Professor Graham Allison at Harvard's Kennedy School of Government invokes a provocative image to help people understand how far Iran has come in developing its nuclear technology.
In the op-ed section of the Washington Post today, Allison writes: "The brute fact is that Iran has crossed a threshold that is painful to acknowledge but impossible to ignore: It has lost its nuclear virginity."
Allison is director of the Belfer Center for Science and International Affairs at the Kennedy School, and has advised successive US administrations on nuclear proliferation and the threat of nuclear terrorism.
In the Post, he argues that the Obama administration risks following the Bush Administration in getting mired in trying to stop Iran from enriching uranium, when it's clear Iran already has that capacity, with 4,000 centrifuges running and enough low-enriched uranium in hand to take the next technical steps toward further enrichment and a first nuclear weapon if it opts to do so.
"The bottom line for American policy is that the menu of feasible options has shrunk. Every option available at this point requires living with an Iran that knows how to enrich uranium. Continued denial of this truth is self-delusion."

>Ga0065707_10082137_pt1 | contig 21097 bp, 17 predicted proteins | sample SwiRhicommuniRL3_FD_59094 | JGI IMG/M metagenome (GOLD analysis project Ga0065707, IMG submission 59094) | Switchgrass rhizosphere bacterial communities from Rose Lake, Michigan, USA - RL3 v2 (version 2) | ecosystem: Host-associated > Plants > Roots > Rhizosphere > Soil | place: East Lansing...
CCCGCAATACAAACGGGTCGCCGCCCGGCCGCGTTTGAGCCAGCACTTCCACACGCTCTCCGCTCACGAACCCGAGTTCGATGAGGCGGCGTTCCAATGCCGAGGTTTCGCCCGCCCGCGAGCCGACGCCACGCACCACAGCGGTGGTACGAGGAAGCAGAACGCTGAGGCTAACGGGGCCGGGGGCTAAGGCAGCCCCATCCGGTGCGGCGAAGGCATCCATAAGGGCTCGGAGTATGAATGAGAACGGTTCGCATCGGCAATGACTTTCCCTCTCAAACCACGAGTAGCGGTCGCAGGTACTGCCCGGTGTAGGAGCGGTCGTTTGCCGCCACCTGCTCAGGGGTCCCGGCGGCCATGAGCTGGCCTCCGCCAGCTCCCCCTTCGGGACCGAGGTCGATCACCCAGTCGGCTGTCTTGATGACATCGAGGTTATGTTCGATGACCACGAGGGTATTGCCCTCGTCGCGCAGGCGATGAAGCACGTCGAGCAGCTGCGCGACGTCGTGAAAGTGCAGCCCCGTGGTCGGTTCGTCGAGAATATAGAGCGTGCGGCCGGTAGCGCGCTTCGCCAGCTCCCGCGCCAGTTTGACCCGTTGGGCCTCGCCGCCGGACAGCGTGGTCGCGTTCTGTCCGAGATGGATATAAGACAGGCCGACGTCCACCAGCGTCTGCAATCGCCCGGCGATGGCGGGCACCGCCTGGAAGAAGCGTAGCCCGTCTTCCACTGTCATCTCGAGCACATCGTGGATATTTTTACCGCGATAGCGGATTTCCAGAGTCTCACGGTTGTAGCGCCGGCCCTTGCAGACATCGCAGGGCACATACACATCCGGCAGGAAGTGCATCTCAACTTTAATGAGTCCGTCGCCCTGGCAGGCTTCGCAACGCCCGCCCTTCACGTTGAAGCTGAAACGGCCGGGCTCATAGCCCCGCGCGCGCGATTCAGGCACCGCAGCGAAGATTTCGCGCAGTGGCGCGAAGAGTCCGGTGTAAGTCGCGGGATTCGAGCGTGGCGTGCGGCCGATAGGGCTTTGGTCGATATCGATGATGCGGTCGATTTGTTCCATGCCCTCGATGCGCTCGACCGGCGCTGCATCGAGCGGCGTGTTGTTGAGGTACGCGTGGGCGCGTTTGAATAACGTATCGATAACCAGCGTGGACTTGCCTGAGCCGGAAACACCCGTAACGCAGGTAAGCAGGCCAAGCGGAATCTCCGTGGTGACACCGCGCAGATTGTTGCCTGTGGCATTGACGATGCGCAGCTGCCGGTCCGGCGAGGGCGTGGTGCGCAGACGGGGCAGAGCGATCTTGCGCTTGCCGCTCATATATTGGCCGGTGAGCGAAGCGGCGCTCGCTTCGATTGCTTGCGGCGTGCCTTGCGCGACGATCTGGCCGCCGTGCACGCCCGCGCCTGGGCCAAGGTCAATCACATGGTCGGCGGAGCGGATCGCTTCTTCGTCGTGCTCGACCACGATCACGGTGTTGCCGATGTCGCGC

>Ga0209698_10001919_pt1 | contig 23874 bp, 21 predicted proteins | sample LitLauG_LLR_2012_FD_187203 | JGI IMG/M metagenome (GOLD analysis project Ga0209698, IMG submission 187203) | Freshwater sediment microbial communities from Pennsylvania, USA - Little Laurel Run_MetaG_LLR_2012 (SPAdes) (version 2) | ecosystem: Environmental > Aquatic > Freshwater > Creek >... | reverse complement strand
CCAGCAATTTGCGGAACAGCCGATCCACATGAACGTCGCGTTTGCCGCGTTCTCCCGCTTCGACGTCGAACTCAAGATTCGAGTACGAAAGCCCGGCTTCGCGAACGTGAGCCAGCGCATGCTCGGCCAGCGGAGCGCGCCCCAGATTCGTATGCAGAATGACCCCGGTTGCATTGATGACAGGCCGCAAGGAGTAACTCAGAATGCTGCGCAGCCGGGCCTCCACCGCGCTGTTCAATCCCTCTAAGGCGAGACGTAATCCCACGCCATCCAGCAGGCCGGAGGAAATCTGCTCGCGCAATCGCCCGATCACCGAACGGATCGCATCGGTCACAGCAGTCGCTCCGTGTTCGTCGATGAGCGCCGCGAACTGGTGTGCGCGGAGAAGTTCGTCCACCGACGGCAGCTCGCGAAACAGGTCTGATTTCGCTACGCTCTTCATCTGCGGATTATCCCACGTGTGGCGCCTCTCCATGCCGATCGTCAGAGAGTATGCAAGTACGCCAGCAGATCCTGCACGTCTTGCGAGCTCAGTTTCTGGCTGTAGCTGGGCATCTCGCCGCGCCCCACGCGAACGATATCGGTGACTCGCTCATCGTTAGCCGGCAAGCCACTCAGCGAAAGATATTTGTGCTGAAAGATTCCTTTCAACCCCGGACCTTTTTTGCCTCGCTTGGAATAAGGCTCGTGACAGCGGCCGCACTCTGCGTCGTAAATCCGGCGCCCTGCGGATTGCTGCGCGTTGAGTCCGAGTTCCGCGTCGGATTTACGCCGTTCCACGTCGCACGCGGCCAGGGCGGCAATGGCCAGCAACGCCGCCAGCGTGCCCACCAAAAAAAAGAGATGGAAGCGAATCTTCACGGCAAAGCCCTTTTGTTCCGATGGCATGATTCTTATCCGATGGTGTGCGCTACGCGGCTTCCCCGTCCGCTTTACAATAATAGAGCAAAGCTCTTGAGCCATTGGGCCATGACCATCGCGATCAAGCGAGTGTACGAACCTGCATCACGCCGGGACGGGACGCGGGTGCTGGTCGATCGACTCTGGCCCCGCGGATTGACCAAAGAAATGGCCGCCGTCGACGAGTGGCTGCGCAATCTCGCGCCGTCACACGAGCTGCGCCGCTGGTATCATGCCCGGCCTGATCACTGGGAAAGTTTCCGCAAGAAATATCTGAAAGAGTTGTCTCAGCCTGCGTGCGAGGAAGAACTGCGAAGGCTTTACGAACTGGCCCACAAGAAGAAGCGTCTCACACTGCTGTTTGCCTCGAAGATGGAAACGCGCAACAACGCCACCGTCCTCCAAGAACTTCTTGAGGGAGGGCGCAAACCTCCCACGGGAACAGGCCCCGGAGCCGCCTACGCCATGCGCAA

Graham also says the United States ought to stop focusing its attention on the Iranian nuclear enrichment facility at Natanz, which the West knows quite well, and look elsewhere for potential covert nuclear activities. Staying focused on Natanz, Allison writes, is llike "the drunk looking for his car keys under the lamppost, even though he knows he dropped them a hundred yards away, because that is where the light is."
Iran has said repeatedly that it is developing its nuclear capacity not for a weapon but for nuclear energy, which it is entitled to do under international law. Allison says the world should hold Iran's supreme leader to that pledge, and make clear that it is prepared to take severe action if Iran doesn't live up to it.
The Obama administration cannot restore Iran's nuclear innocence," Allison concludes. "Its challenge is to prevent the birth of the next nuclear-weapons state."
About this blog
About James F. SmithJim Smith came home to his native Boston in 2002 to become the Boston Globe's foreign editor after spending 22 years abroad. He was previously based in Buenos Aires and Mexico City for the LA Times, and in Johannesburg, Tokyo and The Hague for the AP. In 2007 he became the Globe's national political editor, coordinating presidential campaign coverage. He is a Yale graduate, and has an MBA. He is married to Maxine Hart and has two sons, Matthew and Daniel.
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